So, I’ve rambled on long enough, maybe you see a bit of merit in some of the points I made and understand better why people prefer DAO over DA2.

          • zerosociety says:

            One person’s “intense tactical combat” is another person’s “long dreary slog”. One person’s “button mashing” is another person’s “light, fast-paced tactical”. One person’s “the Dragon isn’t interesting enough” is “I’d prefer to go back to hanging out in bars and arguing about civil rights and negotiating with alien cultures and nurturing decade-long in game friendships.”

            That said, Inquisition apparently swings the pendulum a lot closer to DA: O than DA2. And I get why people who came to DA2 for the same kind of tactical combat as DA:O would be disappointed. DA2 really was the Mass Effectification of DA, for better and worse.

          • clockworkaugment says:

            @ Dread

            Why is your definition of a strong or weak character based on what species they are? For a start, DA offers you three characters. Nice Hawke, Snarky Hawke (My favourite) or Angry Hawke – all whom act different, have different lines and get different reactions out of those around them. As for DAO offering you multiple characters? Bollocks it did. What DAO offered you was like seven different tutorial areas, and then the rest was the same accept for someone occasionally saying something like ‘YOU ARE AN ELF. COMMENCE RACISM.’ Or more often than not, not drawing attention to what you happened to be even in situations where it would have been appropriate.

            The background for Hawke isnt as good? Hawke has four family members you spend large amounts of the game with, each with their own stories. Every DAO beginner had like one or two you meet once or twice. And his is literally a personal story. Where he came from, what hes doing, where hes going – the story is about him rebuilding his life! You could argue that DAO’s protagonist isnt central to the story like Hawke is, but you can hardly argue that faceless nameless burk has a better background unless you are literally talking about his background – as in his starting area.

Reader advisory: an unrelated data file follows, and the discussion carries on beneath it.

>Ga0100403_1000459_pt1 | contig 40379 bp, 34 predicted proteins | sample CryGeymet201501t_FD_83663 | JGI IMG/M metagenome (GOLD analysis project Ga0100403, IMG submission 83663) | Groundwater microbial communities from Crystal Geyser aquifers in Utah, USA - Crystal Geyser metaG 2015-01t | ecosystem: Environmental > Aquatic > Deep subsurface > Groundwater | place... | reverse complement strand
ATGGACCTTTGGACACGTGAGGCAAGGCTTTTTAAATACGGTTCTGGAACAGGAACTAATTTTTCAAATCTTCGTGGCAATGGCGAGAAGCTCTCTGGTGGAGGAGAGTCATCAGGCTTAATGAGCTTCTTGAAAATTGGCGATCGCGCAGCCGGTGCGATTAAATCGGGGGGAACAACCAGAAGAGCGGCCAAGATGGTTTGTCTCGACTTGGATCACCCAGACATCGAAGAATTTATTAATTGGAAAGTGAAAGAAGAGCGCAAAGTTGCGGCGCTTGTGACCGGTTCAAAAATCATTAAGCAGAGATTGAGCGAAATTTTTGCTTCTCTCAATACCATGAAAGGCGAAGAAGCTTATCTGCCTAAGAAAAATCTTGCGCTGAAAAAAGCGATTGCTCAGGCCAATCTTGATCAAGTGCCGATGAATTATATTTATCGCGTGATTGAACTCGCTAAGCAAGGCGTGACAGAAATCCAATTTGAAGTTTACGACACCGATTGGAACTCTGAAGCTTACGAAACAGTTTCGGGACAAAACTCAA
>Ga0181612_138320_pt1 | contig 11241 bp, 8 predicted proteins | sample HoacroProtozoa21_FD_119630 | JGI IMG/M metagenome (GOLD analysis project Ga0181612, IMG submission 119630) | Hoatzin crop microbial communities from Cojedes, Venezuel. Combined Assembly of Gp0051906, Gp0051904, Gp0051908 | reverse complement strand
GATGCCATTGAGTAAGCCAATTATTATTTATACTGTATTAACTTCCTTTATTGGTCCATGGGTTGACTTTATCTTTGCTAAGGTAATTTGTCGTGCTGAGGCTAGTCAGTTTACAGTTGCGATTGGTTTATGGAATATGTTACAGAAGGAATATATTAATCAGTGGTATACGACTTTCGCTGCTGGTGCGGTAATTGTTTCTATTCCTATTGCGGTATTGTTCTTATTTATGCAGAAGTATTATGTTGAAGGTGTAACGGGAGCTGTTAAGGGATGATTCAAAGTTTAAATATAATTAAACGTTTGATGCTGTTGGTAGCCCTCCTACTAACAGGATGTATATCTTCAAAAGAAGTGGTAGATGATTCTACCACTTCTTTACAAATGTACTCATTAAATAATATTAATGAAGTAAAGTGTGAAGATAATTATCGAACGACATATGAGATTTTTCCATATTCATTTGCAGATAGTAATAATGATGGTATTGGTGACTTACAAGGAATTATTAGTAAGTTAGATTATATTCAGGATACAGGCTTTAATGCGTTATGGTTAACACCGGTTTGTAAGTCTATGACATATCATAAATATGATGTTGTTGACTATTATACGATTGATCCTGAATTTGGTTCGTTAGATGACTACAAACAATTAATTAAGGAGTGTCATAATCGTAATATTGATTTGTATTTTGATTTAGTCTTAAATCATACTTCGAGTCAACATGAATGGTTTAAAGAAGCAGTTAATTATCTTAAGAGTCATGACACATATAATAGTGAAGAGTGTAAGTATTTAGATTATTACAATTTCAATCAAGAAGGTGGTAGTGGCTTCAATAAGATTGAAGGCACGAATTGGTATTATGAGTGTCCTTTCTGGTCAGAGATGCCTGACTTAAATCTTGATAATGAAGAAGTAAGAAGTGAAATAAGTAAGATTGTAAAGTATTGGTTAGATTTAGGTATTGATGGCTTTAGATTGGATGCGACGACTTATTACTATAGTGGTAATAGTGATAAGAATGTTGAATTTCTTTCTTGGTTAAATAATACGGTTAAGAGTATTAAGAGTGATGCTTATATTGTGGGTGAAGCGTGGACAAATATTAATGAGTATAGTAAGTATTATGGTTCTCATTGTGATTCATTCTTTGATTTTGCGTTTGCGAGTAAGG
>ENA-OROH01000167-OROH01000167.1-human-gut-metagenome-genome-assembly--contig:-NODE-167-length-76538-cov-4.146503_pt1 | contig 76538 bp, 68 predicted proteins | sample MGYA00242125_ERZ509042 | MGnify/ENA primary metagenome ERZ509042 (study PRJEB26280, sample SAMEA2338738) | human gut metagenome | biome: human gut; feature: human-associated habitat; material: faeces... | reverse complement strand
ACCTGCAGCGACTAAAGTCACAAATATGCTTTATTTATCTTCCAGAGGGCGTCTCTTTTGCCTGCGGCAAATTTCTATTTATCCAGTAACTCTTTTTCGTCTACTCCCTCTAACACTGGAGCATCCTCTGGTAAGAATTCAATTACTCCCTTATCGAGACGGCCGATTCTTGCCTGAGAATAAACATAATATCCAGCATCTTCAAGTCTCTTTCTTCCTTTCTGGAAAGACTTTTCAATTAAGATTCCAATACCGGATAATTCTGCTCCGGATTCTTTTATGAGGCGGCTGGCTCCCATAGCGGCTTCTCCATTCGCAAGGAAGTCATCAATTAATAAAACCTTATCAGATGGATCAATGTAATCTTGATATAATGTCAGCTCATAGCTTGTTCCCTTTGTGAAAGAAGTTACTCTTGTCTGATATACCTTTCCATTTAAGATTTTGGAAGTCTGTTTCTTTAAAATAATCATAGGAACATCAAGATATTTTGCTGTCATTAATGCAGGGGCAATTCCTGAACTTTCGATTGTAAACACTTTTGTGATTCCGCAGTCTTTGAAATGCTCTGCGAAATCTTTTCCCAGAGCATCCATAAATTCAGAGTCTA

And no, i dont NEED my characters voice acted. But you’re lying if it says it doesnt help them come to life. Voice acting adds to the experience, it is of detriment not to have it. DAO would have been better with Voice Acting. Unless you are going to go ahead and tell me that you’re sorry for me because reading the sheet-music for Beethoven’s Moonlight Sonata doesnt do the same for me as listening to it – apparently im a pleb because i enjoy having one more sense stimulated.

            Im going to ignore the combat bleating, because that was one of the few things even negative reviews praised about DA2. I guess you enjoy your combat needlessly finicky, difficult to direct, long-winded, and intensely boring. Like a single player MMO really.

            Yes – assets are an annoyance. Ill admit thats a downside. Dont actually care that much, i mostly ignored it. But yes, its understandable (though even DAO reused assets at times).

            DAO story is boring no matter how well its delivered. Ive read it before. Ive played it before. Yes, a few moments stand out. But overall i spent the game vaguely drifting about doing fetch quests and having very little interest in anything while with a load of characters whom i did not like.

            DA2 had a slightly rushed last section, but things happen for actual reasons directed by characters! Its not yet another ‘ the world is ending blight is coming raar ‘. People have problems, and thats pissing them off. The Qunari attack, because they are trapped by their oath. Meredith’s paranoia drives mages and Templar against one another. As for the dragon – yeah, it feels pretty thrown in. But the dragon in DAO was never the enemy anyway. The cultists were. You dont even fight it unless you ring the horn. As for the mine, its almost part of a joke at that point. Every time they expand, new horrors come out. Every time they are worse. So every time you go back you expect bigger.